Left: Members of the Kaba Modern Legacy dance crew, artist Tuan Andrew Nguyen, and 10 Chancery Lane's Katie de Tilly. Right: Dealer Laurent Godin.

It was a forced idea of progress, all this desire to move beyond the typical art fair (no one’s comfortable in their britches anymore), but most seemed to applaud the efforts. “It’s cheap, but not bad,” one Parisian curator cheerfully remarked, waving at an abundance of “arty” nude photographs of Kate Moss and Pamela Anderson. Dealer Laurent Godin, smoking a cigarette in a faux log chair by David Kramer in a refreshingly understated booth, was encouraging as a veteran participant: “It has a ways to go, but it’s in the process of an evolution.” Jérôme Lefèvre, the fair’s assistant director, sees it as a long-term project as well. He cited biennials as a model (why does everyone still have biennial envy?), and noted that subtle changes such as higher walls, fewer individual booths, and industrial steel beams allowed the galleries to show bigger work. (This was evident as he stood in front of the Visions booth, where a massive inflatable insect left little room for the gallery employees to stand.) He envisioned the fair as giving “the sensation of something very easy, very cool, and a big step up from what ArtParis was in the past.”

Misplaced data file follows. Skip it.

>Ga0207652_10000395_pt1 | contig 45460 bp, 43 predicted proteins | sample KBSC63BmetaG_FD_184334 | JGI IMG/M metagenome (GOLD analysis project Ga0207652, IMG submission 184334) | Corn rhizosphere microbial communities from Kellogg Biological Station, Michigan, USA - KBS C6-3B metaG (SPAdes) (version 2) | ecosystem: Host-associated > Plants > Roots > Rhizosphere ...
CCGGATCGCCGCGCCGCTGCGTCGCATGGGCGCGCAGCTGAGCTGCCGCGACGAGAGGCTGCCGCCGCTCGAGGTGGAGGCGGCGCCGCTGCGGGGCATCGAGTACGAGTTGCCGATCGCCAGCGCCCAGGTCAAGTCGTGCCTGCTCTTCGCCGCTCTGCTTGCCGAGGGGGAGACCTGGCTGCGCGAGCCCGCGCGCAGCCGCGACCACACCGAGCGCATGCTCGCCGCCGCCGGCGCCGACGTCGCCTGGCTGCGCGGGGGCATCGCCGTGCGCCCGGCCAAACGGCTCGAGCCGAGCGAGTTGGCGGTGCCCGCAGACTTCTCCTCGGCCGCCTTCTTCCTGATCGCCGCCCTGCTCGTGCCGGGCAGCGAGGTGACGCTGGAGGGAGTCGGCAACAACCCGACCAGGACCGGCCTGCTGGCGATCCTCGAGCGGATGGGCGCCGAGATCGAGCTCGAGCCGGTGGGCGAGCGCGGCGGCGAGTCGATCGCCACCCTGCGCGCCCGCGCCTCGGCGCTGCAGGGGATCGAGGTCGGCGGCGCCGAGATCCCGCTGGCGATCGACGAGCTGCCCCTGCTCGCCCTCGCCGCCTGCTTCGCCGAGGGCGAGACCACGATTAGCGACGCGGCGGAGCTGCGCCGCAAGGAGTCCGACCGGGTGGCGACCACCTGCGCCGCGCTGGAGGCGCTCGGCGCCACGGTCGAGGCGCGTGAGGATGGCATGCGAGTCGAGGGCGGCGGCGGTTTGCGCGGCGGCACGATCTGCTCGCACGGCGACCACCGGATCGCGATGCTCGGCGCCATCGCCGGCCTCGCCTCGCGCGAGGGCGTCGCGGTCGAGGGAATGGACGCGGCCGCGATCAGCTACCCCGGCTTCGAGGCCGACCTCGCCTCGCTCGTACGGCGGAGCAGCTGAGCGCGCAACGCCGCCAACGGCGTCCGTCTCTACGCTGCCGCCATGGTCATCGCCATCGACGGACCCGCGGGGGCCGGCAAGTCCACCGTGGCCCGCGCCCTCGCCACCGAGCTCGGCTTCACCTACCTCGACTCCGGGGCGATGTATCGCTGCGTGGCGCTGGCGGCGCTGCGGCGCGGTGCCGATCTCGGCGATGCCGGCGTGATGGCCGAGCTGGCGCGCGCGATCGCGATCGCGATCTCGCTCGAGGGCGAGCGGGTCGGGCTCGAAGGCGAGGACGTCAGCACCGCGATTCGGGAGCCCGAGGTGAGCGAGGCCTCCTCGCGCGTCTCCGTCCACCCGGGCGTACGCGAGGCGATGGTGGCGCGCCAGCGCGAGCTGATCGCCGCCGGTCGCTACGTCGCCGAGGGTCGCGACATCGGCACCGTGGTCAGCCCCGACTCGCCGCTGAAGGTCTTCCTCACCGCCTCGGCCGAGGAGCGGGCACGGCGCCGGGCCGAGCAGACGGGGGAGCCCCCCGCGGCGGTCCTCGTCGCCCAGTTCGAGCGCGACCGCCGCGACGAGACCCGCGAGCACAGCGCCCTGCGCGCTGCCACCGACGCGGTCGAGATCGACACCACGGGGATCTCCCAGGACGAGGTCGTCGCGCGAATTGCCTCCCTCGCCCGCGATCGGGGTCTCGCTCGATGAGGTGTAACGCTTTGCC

Saturday night brought a slew of openings in the city. I was a bit relieved to go see some work where borders weren’t looking to be so self-consciously eliminated. After a stop in Belleville for the opening of Bugada & Cargnel’s group exhibition “Ever Prosperity” and for Balice Hertling’s gorgeous show of new sculptures and film by Isabelle Cornaro, I headed down to the dependable Marais. Art:Concept inaugurated a new space on rue des Arquebusiers with a show by Los Angeles–based artist Nathan Hylden, whose complex, process-oriented paintings drew much support. Director Olivier Antoine was excited to leave his old neighborhood in the thirteenth arrondissement to be “among friends” in the Marais. (He also expressed delight at finally having an office that wasn’t just a transformed closet.)

Left: Artists Heather Cook and Nathan Hylden. Right: Artist Frank Perrin, Jousse Entreprise director Sophie Vigourous, and dealer Philippe Jousse.